Winner, 2023 Stonewall Book Award—Israel Fishman Non-Fiction Book Award
CrimeReads, Best True Crime Books of the Year
This singular history of a prison, and the queer women and trans people held there, is a window into the policing of queerness and radical politics in the twentieth century.
The Women’s House of Detention, a landmark that ushered in the modern era of women’s imprisonment, is now largely forgotten. But when it stood in New York City’s Greenwich Village, from 1929 to 1974, it was a nexus for the tens of thousands of women, transgender men, and gender-nonconforming people who inhabited its crowded cells. Some of these inmates—Angela Davis, Andrea Dworkin, Afeni Shakur—were famous, but the vast majority were incarcerated for the crimes of being poor and improperly feminine. Today, approximately 40 percent of the people in women’s prisons identify as queer; in earlier decades, that percentage was almost certainly higher.
Historian Hugh Ryan explores the roots of this crisis and reconstructs the little-known lives of incarcerated New Yorkers, making a uniquely queer case for prison abolition—and demonstrating that by queering the Village, the House of D helped defined queerness for the rest of America. From the lesbian communities forged through the Women’s House of Detention to the turbulent prison riots that presaged Stonewall, this is the story of one building and much more: the people it caged, the neighborhood it changed, and the resistance it inspired.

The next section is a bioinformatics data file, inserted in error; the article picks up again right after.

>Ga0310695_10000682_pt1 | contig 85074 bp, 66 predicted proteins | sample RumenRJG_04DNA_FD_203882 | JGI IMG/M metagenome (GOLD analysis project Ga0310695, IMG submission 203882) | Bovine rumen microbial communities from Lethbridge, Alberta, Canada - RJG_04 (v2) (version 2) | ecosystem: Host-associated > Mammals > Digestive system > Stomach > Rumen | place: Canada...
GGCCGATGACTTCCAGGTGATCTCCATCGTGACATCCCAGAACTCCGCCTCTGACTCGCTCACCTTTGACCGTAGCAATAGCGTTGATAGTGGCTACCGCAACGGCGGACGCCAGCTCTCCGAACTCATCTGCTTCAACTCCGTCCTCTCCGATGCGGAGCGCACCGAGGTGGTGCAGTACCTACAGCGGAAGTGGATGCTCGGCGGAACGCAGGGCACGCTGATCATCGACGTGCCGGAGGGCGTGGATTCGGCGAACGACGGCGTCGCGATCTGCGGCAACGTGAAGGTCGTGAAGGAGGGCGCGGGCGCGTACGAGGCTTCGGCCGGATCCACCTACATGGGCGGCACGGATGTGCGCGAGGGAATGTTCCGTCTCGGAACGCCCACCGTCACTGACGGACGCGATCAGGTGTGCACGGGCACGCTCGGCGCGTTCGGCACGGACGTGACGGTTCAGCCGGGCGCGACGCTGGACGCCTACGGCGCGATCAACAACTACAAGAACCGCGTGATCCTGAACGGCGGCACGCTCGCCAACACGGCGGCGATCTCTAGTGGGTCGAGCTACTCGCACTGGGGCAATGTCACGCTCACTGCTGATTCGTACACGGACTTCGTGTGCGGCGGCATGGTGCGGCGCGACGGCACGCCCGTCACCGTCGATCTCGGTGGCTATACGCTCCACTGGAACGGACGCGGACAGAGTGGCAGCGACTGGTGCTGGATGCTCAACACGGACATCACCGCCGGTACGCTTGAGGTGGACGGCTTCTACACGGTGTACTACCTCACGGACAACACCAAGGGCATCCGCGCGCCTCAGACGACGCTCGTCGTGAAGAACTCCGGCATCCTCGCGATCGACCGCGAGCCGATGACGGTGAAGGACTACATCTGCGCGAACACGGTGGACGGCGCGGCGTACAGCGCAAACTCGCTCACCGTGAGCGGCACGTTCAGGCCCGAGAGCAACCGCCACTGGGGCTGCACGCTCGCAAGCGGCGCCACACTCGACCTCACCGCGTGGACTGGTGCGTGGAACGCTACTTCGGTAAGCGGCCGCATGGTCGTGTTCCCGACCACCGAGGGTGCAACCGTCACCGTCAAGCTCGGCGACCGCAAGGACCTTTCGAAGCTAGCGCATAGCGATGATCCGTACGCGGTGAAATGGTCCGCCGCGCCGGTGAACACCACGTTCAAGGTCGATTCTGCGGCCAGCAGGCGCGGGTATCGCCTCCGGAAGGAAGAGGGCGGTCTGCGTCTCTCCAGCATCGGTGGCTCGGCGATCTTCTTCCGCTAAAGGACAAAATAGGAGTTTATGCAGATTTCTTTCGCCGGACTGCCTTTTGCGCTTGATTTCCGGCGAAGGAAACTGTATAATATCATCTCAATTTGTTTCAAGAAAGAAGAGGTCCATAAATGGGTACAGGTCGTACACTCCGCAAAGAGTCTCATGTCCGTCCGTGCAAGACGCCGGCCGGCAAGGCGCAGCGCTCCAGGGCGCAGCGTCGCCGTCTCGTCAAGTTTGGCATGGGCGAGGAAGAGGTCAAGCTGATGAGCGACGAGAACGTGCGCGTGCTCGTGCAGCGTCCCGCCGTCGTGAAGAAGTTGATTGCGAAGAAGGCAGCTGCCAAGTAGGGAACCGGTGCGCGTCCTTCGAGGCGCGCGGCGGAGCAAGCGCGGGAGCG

Hugh Ryan is a writer and curator. His first book, When Brooklyn Was Queer, won a 2020 New York City Book Award, was a New York Times Editors' Choice in 2019, and was a finalist for the Randy Shilts and Lambda Literary Awards. He was honored with the 2020 Allan Berube Prize from the American Historical Association. In 2019-2021, he worked on the Hidden Voices: LGBTQ+ Stories in U.S. History curricular materials for the NYC Department of Education.
“A truly radical, moral, and exciting history that will blow your mind. Ryan argues that it was the creation of a women’s prison in the West Village that helped center lesbian life in that area. Since lesbians are poorer (no men’s incomes), de-facto marginalized, and more often deprived of family support, lesbians and queer women and trans men have also been overrepresented in prisons. Using records documenting poor, white, Black, and Latina women incarcerated for criminalized lives, Ryan shows us the profound injustices of prisons themselves, and how lesbians have been demeaned and yet tried to survive. A game changer from a community-based historian.”—Sarah Schulman, author of Let the Record Show: A Political History of ACT UP New York, 1987–1993
“A fascinating, lively, and devastating story reverberates in the pages of The Women’s House of Detention. Hugh Ryan reveals the vital realities of people confined to the margins, whether behind the walls of the notorious House of D in the heart of the Village in Manhattan, or at the edges of complex communities in the tumult of twentieth-century New York City. Ryan’s engrossing and rigorous history of one jail documents an intersection of gender politics, evolving queer identity, and brutal racial repression, and is essential reading in a nation that now incarcerates 30 percent of the world’s women prisoners.”—Piper Kerman, author of Orange Is the New Black: My Year in a Women’s Prison
“A rigorously researched and compellingly told piece of queer history that features a memorable cast of heroic characters. Ryan squarely places his subject in the context of our contemporary society to illustrate the ugly and longstanding enactment of homo/transphobic terrorism by the carceral state.”—Melissa Febos, author of Girlhood and Body Work: The Radical Power of Personal Narrative